cottonreels Mon 29-Aug-11 22:46:41

Also not an expert, but here are my thoughts.
I think Id work on two things to start with:
1) Put in as much routine with her as possible. Eg, wake up, milk, 15 mins cbeebies whilst you prepare breakfast and get some activities ready, breakfast, morning activity (felt tips and colouring book, jigsaw, make a dried pasta necklace...), toddler group or shopping with mummy etc etc. Children really respond to routine and your little girl sounds like finds the world confusing and frightening. Routine makes things feel stable. Also talk about your plans for the day at breakfast time.
2) You're probably physically and emotionally tired, but you need to find some energy to takle your daughters late nights. Staying awake until 4am is a recipe for a dreadful temper. Get a routine for a long wind down, lots of loving words and attention from you. Watch out for the 'second wind' and act straightaway if you see it. Bedtime should ideally be over by, say, 8pm giving you time to deal with your emotions and future and so you can re-charge your batteries and giving your dd the time she needs to rest. Get some specific help from the sleep section or from your health visitor is youre struggling with this.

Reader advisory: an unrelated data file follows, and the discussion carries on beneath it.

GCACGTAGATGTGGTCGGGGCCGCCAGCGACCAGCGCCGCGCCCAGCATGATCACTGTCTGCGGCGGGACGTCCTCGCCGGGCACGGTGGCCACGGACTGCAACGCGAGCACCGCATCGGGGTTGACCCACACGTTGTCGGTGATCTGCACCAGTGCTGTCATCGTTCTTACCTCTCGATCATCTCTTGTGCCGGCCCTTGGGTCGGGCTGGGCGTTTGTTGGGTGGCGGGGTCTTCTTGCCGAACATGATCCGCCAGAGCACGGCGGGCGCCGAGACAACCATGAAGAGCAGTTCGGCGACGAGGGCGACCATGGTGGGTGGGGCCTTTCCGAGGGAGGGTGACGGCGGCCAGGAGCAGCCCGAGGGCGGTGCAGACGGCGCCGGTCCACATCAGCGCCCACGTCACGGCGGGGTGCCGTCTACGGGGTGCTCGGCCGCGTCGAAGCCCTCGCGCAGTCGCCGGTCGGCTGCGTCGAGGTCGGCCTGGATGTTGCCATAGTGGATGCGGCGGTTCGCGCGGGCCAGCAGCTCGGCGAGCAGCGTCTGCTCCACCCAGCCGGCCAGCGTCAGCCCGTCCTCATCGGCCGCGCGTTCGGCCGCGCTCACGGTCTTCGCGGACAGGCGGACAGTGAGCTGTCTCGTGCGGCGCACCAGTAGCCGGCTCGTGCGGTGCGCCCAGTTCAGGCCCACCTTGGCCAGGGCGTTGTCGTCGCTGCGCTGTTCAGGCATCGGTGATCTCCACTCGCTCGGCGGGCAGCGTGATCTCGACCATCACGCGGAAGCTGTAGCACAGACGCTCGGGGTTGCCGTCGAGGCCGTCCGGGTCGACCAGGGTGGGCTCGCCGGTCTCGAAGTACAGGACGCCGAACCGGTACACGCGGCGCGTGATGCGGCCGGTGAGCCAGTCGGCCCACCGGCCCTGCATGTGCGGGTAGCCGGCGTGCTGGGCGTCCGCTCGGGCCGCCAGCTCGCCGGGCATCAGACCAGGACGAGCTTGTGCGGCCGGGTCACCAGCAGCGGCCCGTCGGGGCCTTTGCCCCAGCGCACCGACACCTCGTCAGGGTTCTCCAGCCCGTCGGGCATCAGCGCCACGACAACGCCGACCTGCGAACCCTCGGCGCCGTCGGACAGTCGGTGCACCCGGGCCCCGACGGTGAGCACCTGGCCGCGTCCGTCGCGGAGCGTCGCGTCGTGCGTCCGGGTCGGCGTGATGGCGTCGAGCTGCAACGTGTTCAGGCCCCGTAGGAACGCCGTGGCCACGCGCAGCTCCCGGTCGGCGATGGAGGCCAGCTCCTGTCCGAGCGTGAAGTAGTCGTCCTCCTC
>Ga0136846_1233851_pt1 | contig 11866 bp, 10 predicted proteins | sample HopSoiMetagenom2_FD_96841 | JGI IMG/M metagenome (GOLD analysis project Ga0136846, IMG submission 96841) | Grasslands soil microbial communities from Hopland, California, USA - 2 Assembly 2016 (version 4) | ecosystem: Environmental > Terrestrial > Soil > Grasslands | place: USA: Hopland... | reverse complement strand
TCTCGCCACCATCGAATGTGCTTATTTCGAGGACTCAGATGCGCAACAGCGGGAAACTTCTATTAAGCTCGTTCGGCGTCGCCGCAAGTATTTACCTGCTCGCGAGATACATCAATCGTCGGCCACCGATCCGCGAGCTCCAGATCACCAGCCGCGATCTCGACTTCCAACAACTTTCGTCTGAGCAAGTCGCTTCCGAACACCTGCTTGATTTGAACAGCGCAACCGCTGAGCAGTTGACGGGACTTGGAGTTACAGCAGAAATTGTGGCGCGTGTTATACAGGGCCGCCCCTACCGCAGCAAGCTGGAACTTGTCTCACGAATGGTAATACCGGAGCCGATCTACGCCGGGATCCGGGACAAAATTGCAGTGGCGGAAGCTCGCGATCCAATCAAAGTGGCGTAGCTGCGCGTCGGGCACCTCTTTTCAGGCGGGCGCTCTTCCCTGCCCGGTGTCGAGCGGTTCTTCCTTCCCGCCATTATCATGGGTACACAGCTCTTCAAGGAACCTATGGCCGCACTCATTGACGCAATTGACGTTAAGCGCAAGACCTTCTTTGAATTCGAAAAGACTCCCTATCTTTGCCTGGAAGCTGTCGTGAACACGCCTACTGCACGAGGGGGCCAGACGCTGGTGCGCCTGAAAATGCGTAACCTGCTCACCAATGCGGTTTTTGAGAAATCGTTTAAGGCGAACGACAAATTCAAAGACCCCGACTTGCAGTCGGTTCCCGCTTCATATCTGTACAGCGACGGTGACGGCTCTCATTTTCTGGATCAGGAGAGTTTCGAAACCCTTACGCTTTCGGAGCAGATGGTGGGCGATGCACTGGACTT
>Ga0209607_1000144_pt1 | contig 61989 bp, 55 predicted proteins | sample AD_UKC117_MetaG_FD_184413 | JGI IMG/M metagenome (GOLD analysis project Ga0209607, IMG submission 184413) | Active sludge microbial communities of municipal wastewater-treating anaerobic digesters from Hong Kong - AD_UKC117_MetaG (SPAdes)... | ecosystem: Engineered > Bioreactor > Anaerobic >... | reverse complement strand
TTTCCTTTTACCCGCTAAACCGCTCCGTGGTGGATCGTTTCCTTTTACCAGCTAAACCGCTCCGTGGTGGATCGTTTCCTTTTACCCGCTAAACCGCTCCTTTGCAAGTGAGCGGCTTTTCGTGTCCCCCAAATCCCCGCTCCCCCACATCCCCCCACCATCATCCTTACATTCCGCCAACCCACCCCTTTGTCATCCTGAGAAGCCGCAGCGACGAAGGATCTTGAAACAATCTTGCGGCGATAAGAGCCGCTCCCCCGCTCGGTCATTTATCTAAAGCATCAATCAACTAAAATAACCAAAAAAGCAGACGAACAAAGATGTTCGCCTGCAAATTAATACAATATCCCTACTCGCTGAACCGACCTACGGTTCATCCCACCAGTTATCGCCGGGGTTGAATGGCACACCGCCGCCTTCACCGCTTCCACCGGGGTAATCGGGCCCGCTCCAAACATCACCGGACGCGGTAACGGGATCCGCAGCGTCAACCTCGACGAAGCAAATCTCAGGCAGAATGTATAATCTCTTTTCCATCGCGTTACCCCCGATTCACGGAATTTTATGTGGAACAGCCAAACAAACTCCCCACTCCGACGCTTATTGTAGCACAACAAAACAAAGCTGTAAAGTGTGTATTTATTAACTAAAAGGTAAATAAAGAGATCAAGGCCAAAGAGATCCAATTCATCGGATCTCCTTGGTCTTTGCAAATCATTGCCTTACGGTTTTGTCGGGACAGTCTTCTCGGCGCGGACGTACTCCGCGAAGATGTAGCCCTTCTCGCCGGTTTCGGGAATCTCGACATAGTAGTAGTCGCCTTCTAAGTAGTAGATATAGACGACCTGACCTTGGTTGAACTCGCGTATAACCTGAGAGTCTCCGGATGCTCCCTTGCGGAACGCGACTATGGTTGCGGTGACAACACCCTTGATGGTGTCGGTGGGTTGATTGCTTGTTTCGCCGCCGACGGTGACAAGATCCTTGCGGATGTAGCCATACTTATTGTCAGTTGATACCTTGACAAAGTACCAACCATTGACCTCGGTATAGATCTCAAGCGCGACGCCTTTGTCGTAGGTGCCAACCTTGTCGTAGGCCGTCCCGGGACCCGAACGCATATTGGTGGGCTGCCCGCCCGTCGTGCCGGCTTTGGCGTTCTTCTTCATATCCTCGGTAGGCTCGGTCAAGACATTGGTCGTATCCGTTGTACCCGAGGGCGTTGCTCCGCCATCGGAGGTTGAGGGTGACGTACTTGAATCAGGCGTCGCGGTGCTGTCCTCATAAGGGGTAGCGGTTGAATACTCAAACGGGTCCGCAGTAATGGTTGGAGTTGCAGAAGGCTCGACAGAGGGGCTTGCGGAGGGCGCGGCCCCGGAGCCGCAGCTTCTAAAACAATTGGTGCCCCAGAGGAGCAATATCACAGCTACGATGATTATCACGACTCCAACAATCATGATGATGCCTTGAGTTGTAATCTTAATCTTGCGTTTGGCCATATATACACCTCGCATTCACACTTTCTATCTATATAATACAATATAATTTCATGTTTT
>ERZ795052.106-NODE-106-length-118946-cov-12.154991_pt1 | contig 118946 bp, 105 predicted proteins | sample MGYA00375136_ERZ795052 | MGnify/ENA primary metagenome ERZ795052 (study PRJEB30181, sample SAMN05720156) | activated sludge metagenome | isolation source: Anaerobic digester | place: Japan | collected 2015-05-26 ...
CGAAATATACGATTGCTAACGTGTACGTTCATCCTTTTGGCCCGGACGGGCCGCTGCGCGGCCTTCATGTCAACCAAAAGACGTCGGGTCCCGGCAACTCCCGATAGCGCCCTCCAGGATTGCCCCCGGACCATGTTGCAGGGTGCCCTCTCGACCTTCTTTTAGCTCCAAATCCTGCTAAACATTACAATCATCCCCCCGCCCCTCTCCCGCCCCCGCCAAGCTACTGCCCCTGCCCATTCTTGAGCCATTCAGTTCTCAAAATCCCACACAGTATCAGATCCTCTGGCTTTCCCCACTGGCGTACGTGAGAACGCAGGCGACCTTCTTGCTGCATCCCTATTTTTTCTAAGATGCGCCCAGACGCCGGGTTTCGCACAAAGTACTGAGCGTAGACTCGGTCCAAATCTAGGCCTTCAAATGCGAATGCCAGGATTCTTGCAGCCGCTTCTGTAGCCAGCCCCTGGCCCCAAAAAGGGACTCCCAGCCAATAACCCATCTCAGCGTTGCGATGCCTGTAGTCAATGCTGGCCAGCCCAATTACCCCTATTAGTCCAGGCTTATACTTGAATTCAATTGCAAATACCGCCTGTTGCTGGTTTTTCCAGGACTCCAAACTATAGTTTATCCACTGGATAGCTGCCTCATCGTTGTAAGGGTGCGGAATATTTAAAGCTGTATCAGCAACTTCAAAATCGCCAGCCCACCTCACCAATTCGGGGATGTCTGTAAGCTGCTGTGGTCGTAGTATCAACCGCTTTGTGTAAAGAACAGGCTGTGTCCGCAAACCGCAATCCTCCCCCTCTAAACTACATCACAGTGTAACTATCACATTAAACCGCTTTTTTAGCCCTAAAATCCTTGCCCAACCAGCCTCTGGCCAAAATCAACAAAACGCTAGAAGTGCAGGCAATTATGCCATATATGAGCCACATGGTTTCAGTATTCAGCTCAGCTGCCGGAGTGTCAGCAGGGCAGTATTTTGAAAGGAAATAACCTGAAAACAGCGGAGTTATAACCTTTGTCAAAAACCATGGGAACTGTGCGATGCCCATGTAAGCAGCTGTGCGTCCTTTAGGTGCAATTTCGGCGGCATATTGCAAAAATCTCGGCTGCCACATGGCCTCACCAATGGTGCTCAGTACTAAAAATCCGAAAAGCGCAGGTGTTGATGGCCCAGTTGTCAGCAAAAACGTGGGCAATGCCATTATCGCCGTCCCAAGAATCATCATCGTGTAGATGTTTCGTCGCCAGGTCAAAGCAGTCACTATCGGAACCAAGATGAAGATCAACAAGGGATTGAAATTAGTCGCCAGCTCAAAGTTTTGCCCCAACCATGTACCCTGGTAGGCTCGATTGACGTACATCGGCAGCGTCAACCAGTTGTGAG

I really feel for you, life sounds really diffcult at the moment, but keep chipping away at the things you want to change will make a difference over time.
Good luck.

rozzi2 Wed 31-Aug-11 00:46:22

Hello everyone,

Wow! I just want to say thank you to you all for taking the time out to read my long post and reply with such kind words and advice. I've never posted in a forum before and am really grateful for the replies I've received, it's lifted my spirits and given me some ideas as to what I can do to help my daughter.